- Attach a debugger to a program and hit breakpoints. When you hit a breakpoint, the debugger can show you your source code because the symbols have a mapping from the assembly code to the source code. At a breakpoint you can inspect variables, change their values. You can control the flow of execution of your program by executing the next instructions and even change what the next instruction is.
- This technique is a bit more brute force, but consists of using logging to get insight into code which is hard to debug with breakpoints. Although less efficient than breakpoints, I have done this soooo often because it allows me to debug also in cases like production, where I might not be able use breakpoints.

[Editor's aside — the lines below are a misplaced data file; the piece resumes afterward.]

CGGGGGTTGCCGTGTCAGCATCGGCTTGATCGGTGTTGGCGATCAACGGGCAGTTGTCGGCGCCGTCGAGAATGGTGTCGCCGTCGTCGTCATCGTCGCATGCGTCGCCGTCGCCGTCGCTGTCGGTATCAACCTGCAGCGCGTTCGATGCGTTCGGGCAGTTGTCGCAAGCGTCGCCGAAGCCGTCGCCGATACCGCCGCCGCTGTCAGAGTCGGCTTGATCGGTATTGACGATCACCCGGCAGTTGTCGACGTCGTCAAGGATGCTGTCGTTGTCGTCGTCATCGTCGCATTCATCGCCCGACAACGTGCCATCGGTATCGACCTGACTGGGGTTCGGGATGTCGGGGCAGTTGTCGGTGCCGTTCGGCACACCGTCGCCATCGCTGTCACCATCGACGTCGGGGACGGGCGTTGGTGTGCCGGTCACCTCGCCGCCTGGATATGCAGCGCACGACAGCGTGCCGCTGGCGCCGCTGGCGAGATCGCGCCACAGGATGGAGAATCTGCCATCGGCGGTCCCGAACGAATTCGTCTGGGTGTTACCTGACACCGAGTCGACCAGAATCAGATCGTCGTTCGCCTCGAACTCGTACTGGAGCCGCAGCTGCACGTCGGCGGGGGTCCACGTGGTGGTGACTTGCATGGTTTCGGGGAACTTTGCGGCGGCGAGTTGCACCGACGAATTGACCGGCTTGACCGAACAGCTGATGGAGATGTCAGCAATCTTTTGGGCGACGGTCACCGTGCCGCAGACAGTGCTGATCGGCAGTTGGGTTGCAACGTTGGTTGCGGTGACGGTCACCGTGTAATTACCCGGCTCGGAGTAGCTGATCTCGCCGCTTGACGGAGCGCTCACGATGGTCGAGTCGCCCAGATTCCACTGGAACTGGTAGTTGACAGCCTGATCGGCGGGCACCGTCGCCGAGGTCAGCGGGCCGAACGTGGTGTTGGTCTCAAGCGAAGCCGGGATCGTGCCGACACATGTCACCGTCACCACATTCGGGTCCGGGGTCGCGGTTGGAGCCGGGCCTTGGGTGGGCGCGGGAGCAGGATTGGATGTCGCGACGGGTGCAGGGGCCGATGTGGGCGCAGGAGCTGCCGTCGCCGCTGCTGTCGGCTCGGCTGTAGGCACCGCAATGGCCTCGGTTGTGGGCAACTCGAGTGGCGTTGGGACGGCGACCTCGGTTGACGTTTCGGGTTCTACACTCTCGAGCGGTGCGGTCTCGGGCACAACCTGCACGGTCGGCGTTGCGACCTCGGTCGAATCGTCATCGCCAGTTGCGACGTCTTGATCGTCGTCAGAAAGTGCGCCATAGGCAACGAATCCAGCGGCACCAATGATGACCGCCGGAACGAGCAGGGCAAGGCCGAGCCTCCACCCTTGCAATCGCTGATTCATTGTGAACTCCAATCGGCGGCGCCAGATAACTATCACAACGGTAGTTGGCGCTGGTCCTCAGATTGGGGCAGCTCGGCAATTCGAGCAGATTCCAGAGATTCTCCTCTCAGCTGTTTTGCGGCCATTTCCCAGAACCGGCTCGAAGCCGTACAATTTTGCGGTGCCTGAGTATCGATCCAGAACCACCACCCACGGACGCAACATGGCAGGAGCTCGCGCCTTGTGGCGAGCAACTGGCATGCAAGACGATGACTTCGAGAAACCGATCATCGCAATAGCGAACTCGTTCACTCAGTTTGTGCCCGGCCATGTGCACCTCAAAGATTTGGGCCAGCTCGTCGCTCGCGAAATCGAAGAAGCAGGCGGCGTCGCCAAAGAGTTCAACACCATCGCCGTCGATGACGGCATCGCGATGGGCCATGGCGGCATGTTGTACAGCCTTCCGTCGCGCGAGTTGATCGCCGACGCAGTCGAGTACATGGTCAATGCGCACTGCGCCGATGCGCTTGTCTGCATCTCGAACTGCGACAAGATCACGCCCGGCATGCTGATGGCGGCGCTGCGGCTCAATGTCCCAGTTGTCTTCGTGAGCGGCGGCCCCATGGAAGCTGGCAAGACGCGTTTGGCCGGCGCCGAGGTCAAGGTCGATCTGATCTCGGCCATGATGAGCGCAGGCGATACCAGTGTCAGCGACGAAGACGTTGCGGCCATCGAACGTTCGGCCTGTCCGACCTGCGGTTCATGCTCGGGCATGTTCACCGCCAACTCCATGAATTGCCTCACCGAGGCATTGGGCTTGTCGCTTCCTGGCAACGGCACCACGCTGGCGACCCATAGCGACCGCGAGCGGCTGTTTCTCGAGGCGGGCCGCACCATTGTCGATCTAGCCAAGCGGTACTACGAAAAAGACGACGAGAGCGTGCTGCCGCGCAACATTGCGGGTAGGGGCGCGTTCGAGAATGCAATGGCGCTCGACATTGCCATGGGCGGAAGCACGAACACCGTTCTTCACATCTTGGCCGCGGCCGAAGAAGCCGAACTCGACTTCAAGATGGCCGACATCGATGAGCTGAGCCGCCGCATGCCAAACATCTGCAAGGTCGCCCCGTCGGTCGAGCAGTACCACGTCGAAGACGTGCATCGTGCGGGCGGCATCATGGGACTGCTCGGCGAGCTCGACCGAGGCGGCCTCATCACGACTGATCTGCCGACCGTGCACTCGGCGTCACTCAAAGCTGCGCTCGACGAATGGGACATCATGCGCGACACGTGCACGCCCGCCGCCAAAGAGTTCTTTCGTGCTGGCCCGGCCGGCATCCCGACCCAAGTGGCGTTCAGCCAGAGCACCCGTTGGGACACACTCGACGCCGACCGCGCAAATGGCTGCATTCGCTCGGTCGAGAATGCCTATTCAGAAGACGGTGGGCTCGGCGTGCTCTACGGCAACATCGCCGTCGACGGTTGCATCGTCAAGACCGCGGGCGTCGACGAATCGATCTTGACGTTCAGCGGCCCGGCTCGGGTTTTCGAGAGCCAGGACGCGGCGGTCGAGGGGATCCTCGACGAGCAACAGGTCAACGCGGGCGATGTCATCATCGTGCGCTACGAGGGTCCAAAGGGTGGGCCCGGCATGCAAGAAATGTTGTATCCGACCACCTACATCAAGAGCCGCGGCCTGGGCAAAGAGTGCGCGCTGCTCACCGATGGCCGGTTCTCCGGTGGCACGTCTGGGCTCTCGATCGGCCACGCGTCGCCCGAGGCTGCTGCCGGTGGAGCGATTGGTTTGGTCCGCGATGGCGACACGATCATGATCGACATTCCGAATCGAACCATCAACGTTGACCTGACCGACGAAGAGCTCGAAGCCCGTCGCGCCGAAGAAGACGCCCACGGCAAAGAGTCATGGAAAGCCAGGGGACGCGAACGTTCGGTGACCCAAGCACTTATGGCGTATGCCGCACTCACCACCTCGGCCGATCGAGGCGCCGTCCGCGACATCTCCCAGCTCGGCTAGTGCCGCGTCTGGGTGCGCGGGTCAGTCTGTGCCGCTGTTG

I haven’t had the chance to play with this too much, but it looks very fun, as it will allow you to go back in time in a break point within a loop… The recorded traces have to be viewed with WinDBG.
Another new feature which i think i will love is the concept of snappoints and logpoints. Imagine the ability to attach to a running process, but instead of pausing the process when you hit a breakpoint, a myriad of information gets recorded when a snappoint is passed. You could then inspect the variables and stack trace of every one of those hits without causing impact. Logpoints are dynamic logging, pass this instruction and add this event to the log. These are great advancements to the art of debugging. This feature requires Visual Studio and Azure hosted sites.
I hope you are excited about the future of debugging !